The Chairperson noted that all Members had received a copy of the draft Report via email that morning and a hard copy at the meeting but not everyone had an opportunity to read the draft, so he would zoom into the Report and go through each paragraph.

Mr Monakedi suggested that the Committee should look at the report very slowly, but the focus should be on the recommendations and what the Committee needed to agree upon. The rest of the report was on what had taken place during the public hearing.

The Chairperson agreed with Mr Monakedi’s proposal and indicated that Adv Tau would take the Committee through the report, emphasising the recommendations which the Committee had to agree upon, or not as the case might be.

Ms Z Ncitha (ANC; Eastern Cape) asked if the recommendations were part of the package given to Members.

The Chairperson referred her to page 8: Observations and Findings.

Dr Mangana Tau, Unit Manager, Parliamentary Committees, went through the report page by page. Starting with the receipt of the Bill from the National Assembly, the appointment of the Committee and the public comment inputs, and listing each submission made. The Committee noted and deliberated on all the issues in the submissions and the public hearings.

The Report noted that there was a general acceptance by the public of the intention of the Bill to direct private donations to political parties and to prohibit donations from foreign governments and their entities, except for the purpose of developing skills or policy development. The Bill placed a cap on how much any person or entity could donate to a political party and prohibited donations directly to members of a political party, except for political party purposes. The Bill required the disclosure of all donations above a particular threshold.

The Report noted that the Committee had addressed concerns that certain aspects seemed not to be in line with the Constitution. The Auditor-General South Africa had asserted that clause 12.5 was in conflict with Section 188 of the Constitution because it was not clear that the political party funds were for a public purpose. The view of the Committee was that Section 188 (2) of the Constitution gave the Auditor-General the authority to account for any other institution as required by legislation. Both the Preamble and Clause 7 made it clear that the funds were to be used for a public purpose. Parliament was mandated to regulate political party funding in terms of Section 236 of the Constitution. Clause 12 made it discretionary for the Auditor-General to conduct such audits.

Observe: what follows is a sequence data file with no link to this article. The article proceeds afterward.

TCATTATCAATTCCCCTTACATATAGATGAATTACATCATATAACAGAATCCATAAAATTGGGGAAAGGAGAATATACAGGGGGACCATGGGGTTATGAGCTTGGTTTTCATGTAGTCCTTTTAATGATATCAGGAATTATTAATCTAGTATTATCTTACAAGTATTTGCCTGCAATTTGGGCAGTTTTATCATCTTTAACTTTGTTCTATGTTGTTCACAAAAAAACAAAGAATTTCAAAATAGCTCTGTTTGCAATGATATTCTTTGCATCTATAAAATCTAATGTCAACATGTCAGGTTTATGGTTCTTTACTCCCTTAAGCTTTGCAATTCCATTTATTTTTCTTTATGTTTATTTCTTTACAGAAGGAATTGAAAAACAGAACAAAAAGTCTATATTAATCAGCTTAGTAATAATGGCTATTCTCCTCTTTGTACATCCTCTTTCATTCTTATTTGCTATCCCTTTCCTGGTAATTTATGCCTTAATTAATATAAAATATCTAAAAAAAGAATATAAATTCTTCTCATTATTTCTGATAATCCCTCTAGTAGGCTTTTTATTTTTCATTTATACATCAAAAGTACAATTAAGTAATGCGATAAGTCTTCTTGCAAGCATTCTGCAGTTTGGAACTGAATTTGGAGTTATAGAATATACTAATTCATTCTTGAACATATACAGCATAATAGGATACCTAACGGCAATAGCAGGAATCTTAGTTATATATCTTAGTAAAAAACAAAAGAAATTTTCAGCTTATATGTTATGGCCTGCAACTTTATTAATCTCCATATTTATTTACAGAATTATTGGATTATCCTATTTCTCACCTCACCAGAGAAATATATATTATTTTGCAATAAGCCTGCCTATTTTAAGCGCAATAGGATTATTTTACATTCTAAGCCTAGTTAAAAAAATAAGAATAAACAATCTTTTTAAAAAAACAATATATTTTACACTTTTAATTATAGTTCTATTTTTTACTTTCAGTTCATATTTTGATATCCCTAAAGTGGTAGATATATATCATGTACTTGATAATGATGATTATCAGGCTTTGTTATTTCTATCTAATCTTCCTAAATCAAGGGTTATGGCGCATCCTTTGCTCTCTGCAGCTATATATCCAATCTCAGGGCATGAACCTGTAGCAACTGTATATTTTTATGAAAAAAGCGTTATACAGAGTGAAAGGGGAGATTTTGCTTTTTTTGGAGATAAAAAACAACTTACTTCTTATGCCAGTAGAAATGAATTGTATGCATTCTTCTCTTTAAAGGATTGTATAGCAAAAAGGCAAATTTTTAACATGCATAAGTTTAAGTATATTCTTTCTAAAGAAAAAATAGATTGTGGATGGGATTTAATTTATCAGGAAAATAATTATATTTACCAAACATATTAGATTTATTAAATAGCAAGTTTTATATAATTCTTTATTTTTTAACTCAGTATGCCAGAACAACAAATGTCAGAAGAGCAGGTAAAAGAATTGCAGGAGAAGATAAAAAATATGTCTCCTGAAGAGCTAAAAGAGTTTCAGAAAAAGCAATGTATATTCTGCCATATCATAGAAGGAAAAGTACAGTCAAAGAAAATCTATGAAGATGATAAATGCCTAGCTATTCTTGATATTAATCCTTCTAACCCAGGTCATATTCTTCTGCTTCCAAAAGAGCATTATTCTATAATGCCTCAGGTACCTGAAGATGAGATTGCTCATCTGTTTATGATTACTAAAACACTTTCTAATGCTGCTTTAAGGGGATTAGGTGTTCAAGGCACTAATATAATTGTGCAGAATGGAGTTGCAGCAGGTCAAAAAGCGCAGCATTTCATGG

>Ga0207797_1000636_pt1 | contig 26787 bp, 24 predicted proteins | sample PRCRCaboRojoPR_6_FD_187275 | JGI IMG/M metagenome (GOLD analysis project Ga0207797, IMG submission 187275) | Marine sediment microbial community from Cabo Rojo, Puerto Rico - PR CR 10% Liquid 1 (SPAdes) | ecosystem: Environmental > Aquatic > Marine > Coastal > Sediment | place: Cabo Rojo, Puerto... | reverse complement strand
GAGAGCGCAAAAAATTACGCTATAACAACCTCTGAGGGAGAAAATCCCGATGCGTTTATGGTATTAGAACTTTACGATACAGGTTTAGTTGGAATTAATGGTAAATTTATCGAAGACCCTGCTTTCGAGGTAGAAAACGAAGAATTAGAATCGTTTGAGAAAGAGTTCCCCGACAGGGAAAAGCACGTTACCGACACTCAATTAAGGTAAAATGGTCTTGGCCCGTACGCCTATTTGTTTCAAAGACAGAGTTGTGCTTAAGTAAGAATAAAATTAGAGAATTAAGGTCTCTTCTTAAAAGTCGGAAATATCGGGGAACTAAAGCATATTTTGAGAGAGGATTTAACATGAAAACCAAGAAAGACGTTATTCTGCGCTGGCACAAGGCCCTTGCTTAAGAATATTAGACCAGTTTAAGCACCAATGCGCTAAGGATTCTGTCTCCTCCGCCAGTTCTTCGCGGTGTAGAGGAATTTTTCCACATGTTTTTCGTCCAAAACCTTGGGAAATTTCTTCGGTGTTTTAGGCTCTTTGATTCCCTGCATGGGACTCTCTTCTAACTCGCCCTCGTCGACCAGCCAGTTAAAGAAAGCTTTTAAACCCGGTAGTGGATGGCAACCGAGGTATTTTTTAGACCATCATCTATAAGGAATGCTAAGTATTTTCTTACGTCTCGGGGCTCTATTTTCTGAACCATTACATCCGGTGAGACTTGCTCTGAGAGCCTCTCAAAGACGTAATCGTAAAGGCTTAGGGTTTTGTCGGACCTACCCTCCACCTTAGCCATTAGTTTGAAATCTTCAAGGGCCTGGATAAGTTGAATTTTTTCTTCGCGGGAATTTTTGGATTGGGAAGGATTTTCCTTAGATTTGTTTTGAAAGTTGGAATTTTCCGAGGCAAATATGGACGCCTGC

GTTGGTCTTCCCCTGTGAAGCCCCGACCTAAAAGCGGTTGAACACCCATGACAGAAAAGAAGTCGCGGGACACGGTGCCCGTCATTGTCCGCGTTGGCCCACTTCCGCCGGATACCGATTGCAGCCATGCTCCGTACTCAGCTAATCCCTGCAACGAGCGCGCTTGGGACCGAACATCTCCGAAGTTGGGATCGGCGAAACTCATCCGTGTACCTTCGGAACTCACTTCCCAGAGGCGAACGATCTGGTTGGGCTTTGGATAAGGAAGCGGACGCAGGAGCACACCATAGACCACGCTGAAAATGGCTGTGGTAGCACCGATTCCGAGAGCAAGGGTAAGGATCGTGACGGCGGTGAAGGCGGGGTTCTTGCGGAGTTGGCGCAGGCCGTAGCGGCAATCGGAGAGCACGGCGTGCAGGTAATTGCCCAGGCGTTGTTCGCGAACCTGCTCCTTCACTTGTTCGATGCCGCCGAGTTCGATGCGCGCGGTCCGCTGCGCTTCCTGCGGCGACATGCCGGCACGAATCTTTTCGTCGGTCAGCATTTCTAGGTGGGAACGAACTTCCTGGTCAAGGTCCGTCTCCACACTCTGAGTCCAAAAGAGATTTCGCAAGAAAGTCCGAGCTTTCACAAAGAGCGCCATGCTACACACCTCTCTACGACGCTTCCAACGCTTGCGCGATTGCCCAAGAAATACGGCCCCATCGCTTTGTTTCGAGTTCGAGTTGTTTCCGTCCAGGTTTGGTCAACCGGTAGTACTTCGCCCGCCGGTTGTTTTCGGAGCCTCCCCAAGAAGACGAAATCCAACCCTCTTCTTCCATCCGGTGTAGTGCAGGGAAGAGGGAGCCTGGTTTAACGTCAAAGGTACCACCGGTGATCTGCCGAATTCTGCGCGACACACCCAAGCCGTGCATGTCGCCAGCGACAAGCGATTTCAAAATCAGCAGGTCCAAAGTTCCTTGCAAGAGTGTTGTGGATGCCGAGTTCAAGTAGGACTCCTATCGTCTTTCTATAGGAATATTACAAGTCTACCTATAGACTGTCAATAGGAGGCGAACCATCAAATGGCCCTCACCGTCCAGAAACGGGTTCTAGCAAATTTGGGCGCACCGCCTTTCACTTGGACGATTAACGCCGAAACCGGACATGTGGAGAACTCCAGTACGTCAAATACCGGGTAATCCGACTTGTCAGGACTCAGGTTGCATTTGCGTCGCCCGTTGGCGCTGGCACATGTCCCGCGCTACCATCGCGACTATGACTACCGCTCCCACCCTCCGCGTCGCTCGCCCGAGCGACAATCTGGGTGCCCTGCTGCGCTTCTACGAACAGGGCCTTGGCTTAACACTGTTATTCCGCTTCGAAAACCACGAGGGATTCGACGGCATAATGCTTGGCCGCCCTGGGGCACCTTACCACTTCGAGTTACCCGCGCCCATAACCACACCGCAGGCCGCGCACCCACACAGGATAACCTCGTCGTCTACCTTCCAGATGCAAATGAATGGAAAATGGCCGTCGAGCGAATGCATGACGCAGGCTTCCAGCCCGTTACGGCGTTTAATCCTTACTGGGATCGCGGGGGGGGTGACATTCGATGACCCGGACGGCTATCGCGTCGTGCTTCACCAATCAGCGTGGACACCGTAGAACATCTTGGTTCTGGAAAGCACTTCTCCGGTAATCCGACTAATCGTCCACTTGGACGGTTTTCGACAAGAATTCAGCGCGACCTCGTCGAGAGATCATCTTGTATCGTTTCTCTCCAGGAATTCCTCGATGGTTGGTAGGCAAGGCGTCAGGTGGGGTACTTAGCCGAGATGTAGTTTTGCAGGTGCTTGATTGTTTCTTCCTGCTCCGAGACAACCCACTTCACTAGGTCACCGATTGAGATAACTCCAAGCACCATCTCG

The Council for the Advancement of the South African Constitution (CASAC), My Vote Counts, Corruption Watch and the EFF had submitted that the appropriate formula for the distribution of funds under the Multi-Party Democracy Fund was 50 percent on the basis of proportionality and 50 percent on the basis of equity, and that the new formula might not pass constitutional muster. The Committee believed that the formula was the product of extensive multi-party negotiations and had been agreed to by all parties, other than one, in the National Assembly.

CASAC and the EFF submitted that the wording of Clause 10 could result in the limitation and possible violation of the constitutional right to freedom of association and the EFF further indicated that it would deter people from becoming members of political parties and politically engaged citizens. The view of the Committee was that Clause 10 was clear: Members of political parties could only receive donations if it was for party political purposes and could only do so on behalf of a political party.